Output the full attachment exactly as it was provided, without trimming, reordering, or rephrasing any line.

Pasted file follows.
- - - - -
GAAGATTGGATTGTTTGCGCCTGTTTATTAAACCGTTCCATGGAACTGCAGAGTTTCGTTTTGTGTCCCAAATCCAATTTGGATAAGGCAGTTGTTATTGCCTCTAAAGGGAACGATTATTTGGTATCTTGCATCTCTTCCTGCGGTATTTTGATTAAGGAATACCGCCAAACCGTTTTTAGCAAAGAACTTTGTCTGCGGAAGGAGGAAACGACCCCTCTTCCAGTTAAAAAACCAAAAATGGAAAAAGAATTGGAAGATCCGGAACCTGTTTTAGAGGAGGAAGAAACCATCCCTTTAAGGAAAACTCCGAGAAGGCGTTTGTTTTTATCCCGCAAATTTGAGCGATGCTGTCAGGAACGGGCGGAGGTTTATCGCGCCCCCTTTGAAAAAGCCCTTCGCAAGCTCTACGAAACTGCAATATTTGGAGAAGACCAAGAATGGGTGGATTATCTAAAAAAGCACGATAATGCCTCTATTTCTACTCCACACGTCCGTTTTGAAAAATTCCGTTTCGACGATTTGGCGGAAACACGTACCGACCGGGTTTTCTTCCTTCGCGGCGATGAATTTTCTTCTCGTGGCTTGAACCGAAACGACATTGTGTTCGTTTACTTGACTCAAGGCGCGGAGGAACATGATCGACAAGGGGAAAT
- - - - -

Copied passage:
GAAGATTGGATTGTTTGCGCCTGTTTATTAAACCGTTCCATGGAACTGCAGAGTTTCGTTTTGTGTCCCAAATCCAATTTGGATAAGGCAGTTGTTATTGCCTCTAAAGGGAACGATTATTTGGTATCTTGCATCTCTTCCTGCGGTATTTTGATTAAGGAATACCGCCAAACCGTTTTTAGCAAAGAACTTTGTCTGCGGAAGGAGGAAACGACCCCTCTTCCAGTTAAAAAACCAAAAATGGAAAAAGAATTGGAAGATCCGGAACCTGTTTTAGAGGAGGAAGAAACCATCCCTTTAAGGAAAACTCCGAGAAGGCGTTTGTTTTTATCCCGCAAATTTGAGCGATGCTGTCAGGAACGGGCGGAGGTTTATCGCGCCCCCTTTGAAAAAGCCCTTCGCAAGCTCTACGAAACTGCAATATTTGGAGAAGACCAAGAATGGGTGGATTATCTAAAAAAGCACGATAATGCCTCTATTTCTACTCCACACGTCCGTTTTGAAAAATTCCGTTTCGACGATTTGGCGGAAACACGTACCGACCGGGTTTTCTTCCTTCGCGGCGATGAATTTTCTTCTCGTGGCTTGAACCGAAACGACATTGTGTTCGTTTACTTGACTCAAGGCGCGGAGGAACATGATCGACAAGGGGAAAT